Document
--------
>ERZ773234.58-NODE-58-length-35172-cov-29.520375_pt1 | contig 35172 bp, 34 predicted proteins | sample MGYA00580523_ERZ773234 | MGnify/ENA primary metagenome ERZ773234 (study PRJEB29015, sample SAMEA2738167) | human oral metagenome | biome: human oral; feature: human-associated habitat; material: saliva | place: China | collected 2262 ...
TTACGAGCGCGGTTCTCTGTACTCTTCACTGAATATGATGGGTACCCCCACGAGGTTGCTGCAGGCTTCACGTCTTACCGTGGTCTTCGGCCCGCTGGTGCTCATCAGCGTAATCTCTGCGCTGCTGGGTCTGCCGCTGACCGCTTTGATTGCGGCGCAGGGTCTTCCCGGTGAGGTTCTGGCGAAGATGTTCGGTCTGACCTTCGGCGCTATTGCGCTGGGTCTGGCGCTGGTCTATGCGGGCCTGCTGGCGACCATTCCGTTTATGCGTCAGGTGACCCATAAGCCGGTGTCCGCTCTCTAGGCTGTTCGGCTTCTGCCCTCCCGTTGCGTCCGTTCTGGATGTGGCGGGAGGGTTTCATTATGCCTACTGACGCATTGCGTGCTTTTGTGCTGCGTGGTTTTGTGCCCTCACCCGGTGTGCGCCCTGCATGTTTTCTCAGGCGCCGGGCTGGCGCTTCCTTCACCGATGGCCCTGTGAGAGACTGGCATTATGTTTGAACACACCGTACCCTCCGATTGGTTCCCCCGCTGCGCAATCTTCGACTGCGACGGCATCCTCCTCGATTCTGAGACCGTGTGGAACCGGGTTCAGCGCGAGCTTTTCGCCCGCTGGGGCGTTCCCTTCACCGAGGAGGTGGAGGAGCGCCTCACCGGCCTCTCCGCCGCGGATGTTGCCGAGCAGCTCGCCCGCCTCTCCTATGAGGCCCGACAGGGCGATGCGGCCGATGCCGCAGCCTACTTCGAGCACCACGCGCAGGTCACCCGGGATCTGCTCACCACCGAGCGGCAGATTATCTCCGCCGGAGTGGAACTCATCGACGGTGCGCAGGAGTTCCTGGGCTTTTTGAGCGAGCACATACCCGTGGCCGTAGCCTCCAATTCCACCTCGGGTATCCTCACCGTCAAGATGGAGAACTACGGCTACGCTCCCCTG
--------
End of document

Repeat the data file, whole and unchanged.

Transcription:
>ERZ773234.58-NODE-58-length-35172-cov-29.520375_pt1 | contig 35172 bp, 34 predicted proteins | sample MGYA00580523_ERZ773234 | MGnify/ENA primary metagenome ERZ773234 (study PRJEB29015, sample SAMEA2738167) | human oral metagenome | biome: human oral; feature: human-associated habitat; material: saliva | place: China | collected 2262 ...
TTACGAGCGCGGTTCTCTGTACTCTTCACTGAATATGATGGGTACCCCCACGAGGTTGCTGCAGGCTTCACGTCTTACCGTGGTCTTCGGCCCGCTGGTGCTCATCAGCGTAATCTCTGCGCTGCTGGGTCTGCCGCTGACCGCTTTGATTGCGGCGCAGGGTCTTCCCGGTGAGGTTCTGGCGAAGATGTTCGGTCTGACCTTCGGCGCTATTGCGCTGGGTCTGGCGCTGGTCTATGCGGGCCTGCTGGCGACCATTCCGTTTATGCGTCAGGTGACCCATAAGCCGGTGTCCGCTCTCTAGGCTGTTCGGCTTCTGCCCTCCCGTTGCGTCCGTTCTGGATGTGGCGGGAGGGTTTCATTATGCCTACTGACGCATTGCGTGCTTTTGTGCTGCGTGGTTTTGTGCCCTCACCCGGTGTGCGCCCTGCATGTTTTCTCAGGCGCCGGGCTGGCGCTTCCTTCACCGATGGCCCTGTGAGAGACTGGCATTATGTTTGAACACACCGTACCCTCCGATTGGTTCCCCCGCTGCGCAATCTTCGACTGCGACGGCATCCTCCTCGATTCTGAGACCGTGTGGAACCGGGTTCAGCGCGAGCTTTTCGCCCGCTGGGGCGTTCCCTTCACCGAGGAGGTGGAGGAGCGCCTCACCGGCCTCTCCGCCGCGGATGTTGCCGAGCAGCTCGCCCGCCTCTCCTATGAGGCCCGACAGGGCGATGCGGCCGATGCCGCAGCCTACTTCGAGCACCACGCGCAGGTCACCCGGGATCTGCTCACCACCGAGCGGCAGATTATCTCCGCCGGAGTGGAACTCATCGACGGTGCGCAGGAGTTCCTGGGCTTTTTGAGCGAGCACATACCCGTGGCCGTAGCCTCCAATTCCACCTCGGGTATCCTCACCGTCAAGATGGAGAACTACGGCTACGCTCCCCTG